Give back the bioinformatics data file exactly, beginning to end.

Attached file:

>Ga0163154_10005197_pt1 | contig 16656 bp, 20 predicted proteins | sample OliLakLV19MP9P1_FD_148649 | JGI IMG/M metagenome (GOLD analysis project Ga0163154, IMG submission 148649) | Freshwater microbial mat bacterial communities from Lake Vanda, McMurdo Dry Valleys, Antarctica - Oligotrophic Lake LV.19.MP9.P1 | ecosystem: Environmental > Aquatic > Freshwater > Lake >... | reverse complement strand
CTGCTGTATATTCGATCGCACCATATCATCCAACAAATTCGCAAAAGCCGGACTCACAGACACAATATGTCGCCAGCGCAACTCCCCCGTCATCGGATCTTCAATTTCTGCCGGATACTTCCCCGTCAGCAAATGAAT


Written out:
>Ga0163154_10005197_pt1 | contig 16656 bp, 20 predicted proteins | sample OliLakLV19MP9P1_FD_148649 | JGI IMG/M metagenome (GOLD analysis project Ga0163154, IMG submission 148649) | Freshwater microbial mat bacterial communities from Lake Vanda, McMurdo Dry Valleys, Antarctica - Oligotrophic Lake LV.19.MP9.P1 | ecosystem: Environmental > Aquatic > Freshwater > Lake >... | reverse complement strand
CTGCTGTATATTCGATCGCACCATATCATCCAACAAATTCGCAAAAGCCGGACTCACAGACACAATATGTCGCCAGCGCAACTCCCCCGTCATCGGATCTTCAATTTCTGCCGGATACTTCCCCGTCAGCAAATGAAT